THE DAILY LEADER / RHONDA DUNAWAY / Neil White speaks at Ole Towne Church Saturday night.
THE DAILY LEADER / RHONDA DUNAWAY / Neil White speaks at Ole Towne Church Saturday night.

Best-selling author entertains with his transformational story

Published 10:45am Tuesday, April 15, 2014

The Friends of the Library kicked off National Library Week with an event in The Ole Towne Church Saturday featuring Mississippi author Neil White, whose best selling memoir, “In the Sanctuary of Outcasts,” details his time in a federal prison that also housed leprosy patient.

White is a family man, journalist and publisher who lives in Oxford, but 20 years ago he was a federal prisoner in a low security facility in Carville, La.

In his memoir, White details his experiences and the spiritual journey he had with a special friend, Ella Pounds, as his guide.

“I had created such a façade,” White said about the mindset that landed him in prison, “I was obsessed with looking like I had it all together, and I was sent to a place where that façade was totally meaningless.”

Speaking to a crowd of about 100 people Saturday night, White was funny and honest about his life and the reality of being an ex-convict.

White said he went in with a lot of anger and a “poor-me” mentality, but he was quickly humbled by Pounds, who was missing limbs and got around on a homemade contraption that she wheeled herself around in.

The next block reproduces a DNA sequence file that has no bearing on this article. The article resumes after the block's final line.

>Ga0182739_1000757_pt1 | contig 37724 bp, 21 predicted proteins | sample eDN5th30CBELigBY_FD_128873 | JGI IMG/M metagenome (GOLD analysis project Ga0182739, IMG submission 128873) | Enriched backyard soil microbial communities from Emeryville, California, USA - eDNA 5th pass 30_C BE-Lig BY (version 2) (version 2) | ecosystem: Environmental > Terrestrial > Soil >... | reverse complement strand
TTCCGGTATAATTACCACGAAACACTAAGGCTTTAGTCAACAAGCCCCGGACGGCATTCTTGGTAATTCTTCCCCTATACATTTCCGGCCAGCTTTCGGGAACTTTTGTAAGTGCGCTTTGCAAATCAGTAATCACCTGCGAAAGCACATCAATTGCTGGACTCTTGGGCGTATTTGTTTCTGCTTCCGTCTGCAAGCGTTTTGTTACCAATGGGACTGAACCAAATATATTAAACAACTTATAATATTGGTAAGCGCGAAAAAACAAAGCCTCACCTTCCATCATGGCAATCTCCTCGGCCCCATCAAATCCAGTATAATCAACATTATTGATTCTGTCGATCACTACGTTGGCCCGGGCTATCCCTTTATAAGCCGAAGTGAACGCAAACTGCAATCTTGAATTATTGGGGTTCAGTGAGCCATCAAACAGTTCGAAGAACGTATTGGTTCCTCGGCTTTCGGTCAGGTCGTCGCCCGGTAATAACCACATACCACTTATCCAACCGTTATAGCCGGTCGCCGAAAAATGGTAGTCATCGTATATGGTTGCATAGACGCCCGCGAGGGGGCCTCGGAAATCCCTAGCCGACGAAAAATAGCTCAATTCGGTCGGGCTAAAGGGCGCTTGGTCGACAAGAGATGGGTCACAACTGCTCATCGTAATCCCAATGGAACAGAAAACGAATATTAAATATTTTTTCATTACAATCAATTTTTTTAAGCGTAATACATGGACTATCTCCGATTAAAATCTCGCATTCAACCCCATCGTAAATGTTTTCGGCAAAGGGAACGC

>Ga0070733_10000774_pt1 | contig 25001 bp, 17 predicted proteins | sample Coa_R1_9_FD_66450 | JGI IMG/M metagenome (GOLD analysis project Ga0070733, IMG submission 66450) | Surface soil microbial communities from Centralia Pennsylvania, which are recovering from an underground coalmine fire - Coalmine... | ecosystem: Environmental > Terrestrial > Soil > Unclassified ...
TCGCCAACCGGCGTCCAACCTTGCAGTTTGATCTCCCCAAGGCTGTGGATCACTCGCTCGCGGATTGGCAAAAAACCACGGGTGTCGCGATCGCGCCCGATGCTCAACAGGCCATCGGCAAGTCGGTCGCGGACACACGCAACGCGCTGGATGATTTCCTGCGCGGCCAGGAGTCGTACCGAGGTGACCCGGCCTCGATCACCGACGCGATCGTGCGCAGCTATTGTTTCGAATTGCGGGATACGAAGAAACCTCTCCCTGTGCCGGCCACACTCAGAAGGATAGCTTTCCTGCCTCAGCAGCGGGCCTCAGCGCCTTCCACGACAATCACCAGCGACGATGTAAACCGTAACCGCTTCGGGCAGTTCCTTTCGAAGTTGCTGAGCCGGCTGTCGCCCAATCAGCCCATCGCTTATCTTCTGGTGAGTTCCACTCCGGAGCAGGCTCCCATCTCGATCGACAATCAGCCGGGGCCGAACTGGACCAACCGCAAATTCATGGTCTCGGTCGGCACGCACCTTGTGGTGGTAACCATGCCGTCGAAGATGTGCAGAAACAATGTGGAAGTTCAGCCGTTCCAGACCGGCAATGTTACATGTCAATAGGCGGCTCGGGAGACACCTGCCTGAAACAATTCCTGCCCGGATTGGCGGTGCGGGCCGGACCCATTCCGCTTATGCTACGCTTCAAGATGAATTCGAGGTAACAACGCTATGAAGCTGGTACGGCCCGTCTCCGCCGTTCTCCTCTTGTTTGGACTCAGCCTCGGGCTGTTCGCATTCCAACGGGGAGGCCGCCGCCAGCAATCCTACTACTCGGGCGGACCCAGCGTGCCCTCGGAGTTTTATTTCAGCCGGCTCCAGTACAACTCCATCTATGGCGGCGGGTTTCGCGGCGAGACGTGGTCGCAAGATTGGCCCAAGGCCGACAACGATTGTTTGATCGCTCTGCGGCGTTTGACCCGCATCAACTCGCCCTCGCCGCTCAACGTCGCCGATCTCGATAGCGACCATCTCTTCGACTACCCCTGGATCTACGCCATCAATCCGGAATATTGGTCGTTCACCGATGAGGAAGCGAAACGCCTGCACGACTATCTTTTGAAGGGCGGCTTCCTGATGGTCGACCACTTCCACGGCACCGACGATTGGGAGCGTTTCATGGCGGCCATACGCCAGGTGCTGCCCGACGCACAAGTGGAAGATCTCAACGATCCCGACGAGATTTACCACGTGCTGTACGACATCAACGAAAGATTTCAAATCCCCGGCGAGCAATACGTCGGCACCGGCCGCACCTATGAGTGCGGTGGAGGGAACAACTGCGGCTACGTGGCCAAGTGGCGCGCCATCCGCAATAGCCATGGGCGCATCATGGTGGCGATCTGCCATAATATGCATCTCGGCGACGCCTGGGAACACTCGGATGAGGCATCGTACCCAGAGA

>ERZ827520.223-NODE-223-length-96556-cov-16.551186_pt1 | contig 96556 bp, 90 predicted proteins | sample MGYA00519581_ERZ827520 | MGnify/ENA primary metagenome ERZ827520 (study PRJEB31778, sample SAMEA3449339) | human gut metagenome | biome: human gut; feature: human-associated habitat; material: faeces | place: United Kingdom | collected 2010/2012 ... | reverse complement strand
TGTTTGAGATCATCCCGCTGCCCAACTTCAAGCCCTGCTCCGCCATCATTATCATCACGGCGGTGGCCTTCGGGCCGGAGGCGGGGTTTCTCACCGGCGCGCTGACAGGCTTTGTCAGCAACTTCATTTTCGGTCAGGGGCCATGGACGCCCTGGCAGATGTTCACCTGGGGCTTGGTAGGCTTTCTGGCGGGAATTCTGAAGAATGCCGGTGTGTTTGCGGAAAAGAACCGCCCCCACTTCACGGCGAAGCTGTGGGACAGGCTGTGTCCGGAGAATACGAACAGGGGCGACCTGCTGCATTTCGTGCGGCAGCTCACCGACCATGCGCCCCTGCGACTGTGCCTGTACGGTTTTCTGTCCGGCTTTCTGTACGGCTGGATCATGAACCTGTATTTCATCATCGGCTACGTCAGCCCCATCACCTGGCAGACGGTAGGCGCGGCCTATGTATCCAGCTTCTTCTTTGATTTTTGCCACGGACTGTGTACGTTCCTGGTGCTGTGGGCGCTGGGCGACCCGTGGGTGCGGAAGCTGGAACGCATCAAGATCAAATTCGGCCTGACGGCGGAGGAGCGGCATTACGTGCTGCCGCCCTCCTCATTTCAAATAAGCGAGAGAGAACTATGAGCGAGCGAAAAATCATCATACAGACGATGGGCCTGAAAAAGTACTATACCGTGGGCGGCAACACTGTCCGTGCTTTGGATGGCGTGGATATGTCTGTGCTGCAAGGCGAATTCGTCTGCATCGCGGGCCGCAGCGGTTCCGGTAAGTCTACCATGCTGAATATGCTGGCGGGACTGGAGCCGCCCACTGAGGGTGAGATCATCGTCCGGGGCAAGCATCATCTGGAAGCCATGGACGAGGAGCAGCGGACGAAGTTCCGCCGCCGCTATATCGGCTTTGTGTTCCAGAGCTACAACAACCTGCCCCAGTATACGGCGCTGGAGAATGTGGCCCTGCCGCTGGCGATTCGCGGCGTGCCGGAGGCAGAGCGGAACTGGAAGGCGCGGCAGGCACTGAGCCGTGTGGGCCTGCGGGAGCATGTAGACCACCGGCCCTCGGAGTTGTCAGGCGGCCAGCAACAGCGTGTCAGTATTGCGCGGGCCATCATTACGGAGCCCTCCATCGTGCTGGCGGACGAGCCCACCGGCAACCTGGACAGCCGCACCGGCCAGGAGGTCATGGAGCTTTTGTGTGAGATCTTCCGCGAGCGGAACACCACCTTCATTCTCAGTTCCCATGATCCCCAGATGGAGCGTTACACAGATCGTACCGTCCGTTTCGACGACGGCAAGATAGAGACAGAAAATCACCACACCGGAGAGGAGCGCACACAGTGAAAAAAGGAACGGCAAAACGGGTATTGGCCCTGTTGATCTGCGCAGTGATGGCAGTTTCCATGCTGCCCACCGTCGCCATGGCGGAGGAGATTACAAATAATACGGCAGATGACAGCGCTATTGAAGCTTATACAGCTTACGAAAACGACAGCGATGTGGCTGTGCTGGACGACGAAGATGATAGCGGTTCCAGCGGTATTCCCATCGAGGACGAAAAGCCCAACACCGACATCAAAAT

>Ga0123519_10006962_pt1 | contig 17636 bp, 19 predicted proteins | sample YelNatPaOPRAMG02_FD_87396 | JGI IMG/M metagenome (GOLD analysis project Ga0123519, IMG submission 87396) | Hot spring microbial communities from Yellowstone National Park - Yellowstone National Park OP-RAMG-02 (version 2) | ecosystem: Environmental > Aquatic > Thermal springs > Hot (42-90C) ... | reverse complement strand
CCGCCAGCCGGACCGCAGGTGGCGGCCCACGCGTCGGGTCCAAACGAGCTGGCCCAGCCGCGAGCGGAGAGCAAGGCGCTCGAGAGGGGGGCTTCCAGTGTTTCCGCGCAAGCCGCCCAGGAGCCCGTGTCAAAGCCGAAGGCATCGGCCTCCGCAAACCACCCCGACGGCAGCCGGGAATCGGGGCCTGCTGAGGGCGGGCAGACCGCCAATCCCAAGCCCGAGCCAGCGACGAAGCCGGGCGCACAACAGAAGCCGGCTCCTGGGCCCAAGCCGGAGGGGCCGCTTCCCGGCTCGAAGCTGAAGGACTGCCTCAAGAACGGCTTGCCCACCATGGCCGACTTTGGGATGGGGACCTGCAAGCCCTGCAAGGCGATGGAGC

“I could not feel sorry for myself in the face of that,” he said, “And, Ella was always happy and positive and looking for the better side of things. She taught me a lot about life and living.

“What is terrifying,” he added, “had I met her on the outside I would’ve went right by her, thinking she had nothing at all to offer me. I probably would’ve tried to give money or something.”

Carville was once an 800-patient facility where leprosy patients were forced to live after they were diagnosed. It was the only leprosy hospital in the United States. It wasn’t until the 1950s that leprosy, also called Henson’s Disease, was found to be uncommunicable – not highly contagious. As reparation, the government told the patients they could come back to the hospital and live the rest of their lives there for free.

White said that after he was found guilty of bank fraud and sentenced to a low security facility, he packed like he was going to summer camp.

“When the first person I saw in the window at Carville was missing a few fingers, I knew something was amiss.” That was 20 years ago and the state of Louisiana thought they would save money by putting some of their federal prisoners in the state-funded Carville leprosy hospital that was mostly empty.

He said he never felt physically threatened at the prison/hospital. The prisoners were mostly guys who seemed pretty much like him – decent guys who made some bad choices.

“When you met them and talked to them,” they were all reasonable type men,” he said. “So, I never felt physically threatened. I felt safe and I was able to take some time and examine my life. I can honestly say it was in prison that I learned to be free.”

White said Ella changed him. She taught him that those same personality traits that got him into trouble could be ‘re-purposed’ for a greater good.

“She changed my life profoundly,” he said.

“It took me 20 years to fully see how the experience shaped me,” he said, “and, I just felt it was time to tell everyone about these fascinating people that really made me who I am today.”

National Library Week began Monday and goes through Saturday, April 19. As part of the celebration of the special week, the Friends of the library have also been accepting short essays from the community for this year’s theme, “How My Life Changed @ the Library.”

Those articles will be published in The Daily Leader throughout the week. The first submission is included on page three of today’s edition.